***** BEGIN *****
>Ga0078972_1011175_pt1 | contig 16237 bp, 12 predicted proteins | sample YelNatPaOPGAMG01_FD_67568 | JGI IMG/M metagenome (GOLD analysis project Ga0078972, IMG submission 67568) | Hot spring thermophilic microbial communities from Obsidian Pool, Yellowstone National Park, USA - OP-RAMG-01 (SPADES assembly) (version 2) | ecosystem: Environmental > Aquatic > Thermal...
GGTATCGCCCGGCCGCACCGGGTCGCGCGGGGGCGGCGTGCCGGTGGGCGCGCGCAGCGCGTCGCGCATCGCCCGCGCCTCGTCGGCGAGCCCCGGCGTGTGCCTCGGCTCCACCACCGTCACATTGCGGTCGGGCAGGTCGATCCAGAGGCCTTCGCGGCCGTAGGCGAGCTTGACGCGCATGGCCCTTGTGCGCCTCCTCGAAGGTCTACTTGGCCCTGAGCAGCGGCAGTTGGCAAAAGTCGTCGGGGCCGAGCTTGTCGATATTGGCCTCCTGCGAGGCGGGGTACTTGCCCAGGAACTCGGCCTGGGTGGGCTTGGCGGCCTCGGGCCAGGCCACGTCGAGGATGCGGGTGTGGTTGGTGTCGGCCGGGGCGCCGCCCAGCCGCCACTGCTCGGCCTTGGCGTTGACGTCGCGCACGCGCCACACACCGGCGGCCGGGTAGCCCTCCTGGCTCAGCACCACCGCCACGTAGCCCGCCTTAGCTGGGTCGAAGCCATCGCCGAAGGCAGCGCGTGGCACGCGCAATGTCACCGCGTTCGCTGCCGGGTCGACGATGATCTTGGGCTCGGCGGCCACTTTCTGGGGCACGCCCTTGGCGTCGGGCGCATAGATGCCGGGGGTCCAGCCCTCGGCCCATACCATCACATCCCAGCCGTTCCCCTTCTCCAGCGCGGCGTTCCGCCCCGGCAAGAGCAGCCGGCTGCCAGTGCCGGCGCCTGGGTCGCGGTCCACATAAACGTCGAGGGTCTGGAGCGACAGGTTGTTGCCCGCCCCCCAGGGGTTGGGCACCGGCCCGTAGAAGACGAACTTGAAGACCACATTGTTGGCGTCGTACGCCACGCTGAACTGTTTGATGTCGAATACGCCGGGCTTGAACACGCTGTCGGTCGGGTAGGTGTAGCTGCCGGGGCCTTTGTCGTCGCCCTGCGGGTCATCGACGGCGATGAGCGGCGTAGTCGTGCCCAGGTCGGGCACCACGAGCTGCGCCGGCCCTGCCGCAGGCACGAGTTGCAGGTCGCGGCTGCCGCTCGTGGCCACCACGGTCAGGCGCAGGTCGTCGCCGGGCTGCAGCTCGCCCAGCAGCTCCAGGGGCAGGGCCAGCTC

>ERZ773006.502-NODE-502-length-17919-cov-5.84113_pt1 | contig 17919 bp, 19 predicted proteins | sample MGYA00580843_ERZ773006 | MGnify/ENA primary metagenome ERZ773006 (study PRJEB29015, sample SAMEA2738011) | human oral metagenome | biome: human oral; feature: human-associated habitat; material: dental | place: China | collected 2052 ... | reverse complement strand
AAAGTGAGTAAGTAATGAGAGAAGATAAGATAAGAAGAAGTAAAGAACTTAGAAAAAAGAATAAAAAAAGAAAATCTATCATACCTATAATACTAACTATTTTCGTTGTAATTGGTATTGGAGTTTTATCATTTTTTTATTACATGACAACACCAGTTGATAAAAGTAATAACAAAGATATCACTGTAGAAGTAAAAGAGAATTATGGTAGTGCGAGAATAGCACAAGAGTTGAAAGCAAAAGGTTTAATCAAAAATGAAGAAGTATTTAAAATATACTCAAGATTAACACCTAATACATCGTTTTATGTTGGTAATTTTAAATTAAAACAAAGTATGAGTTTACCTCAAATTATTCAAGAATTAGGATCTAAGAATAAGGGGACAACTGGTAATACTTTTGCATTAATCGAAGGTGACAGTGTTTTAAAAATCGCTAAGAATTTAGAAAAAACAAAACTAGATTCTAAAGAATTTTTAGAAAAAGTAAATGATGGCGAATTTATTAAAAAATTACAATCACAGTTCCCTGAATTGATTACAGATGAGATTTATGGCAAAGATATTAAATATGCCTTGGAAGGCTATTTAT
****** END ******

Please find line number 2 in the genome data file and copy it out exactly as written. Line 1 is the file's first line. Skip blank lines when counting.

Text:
GGTATCGCCCGGCCGCACCGGGTCGCGCGGGGGCGGCGTGCCGGTGGGCGCGCGCAGCGCGTCGCGCATCGCCCGCGCCTCGTCGGCGAGCCCCGGCGTGTGCCTCGGCTCCACCACCGTCACATTGCGGTCGGGCAGGTCGATCCAGAGGCCTTCGCGGCCGTAGGCGAGCTTGACGCGCATGGCCCTTGTGCGCCTCCTCGAAGGTCTACTTGGCCCTGAGCAGCGGCAGTTGGCAAAAGTCGTCGGGGCCGAGCTTGTCGATATTGGCCTCCTGCGAGGCGGGGTACTTGCCCAGGAACTCGGCCTGGGTGGGCTTGGCGGCCTCGGGCCAGGCCACGTCGAGGATGCGGGTGTGGTTGGTGTCGGCCGGGGCGCCGCCCAGCCGCCACTGCTCGGCCTTGGCGTTGACGTCGCGCACGCGCCACACACCGGCGGCCGGGTAGCCCTCCTGGCTCAGCACCACCGCCACGTAGCCCGCCTTAGCTGGGTCGAAGCCATCGCCGAAGGCAGCGCGTGGCACGCGCAATGTCACCGCGTTCGCTGCCGGGTCGACGATGATCTTGGGCTCGGCGGCCACTTTCTGGGGCACGCCCTTGGCGTCGGGCGCATAGATGCCGGGGGTCCAGCCCTCGGCCCATACCATCACATCCCAGCCGTTCCCCTTCTCCAGCGCGGCGTTCCGCCCCGGCAAGAGCAGCCGGCTGCCAGTGCCGGCGCCTGGGTCGCGGTCCACATAAACGTCGAGGGTCTGGAGCGACAGGTTGTTGCCCGCCCCCCAGGGGTTGGGCACCGGCCCGTAGAAGACGAACTTGAAGACCACATTGTTGGCGTCGTACGCCACGCTGAACTGTTTGATGTCGAATACGCCGGGCTTGAACACGCTGTCGGTCGGGTAGGTGTAGCTGCCGGGGCCTTTGTCGTCGCCCTGCGGGTCATCGACGGCGATGAGCGGCGTAGTCGTGCCCAGGTCGGGCACCACGAGCTGCGCCGGCCCTGCCGCAGGCACGAGTTGCAGGTCGCGGCTGCCGCTCGTGGCCACCACGGTCAGGCGCAGGTCGTCGCCGGGCTGCAGCTCGCCCAGCAGCTCCAGGGGCAGGGCCAGCTC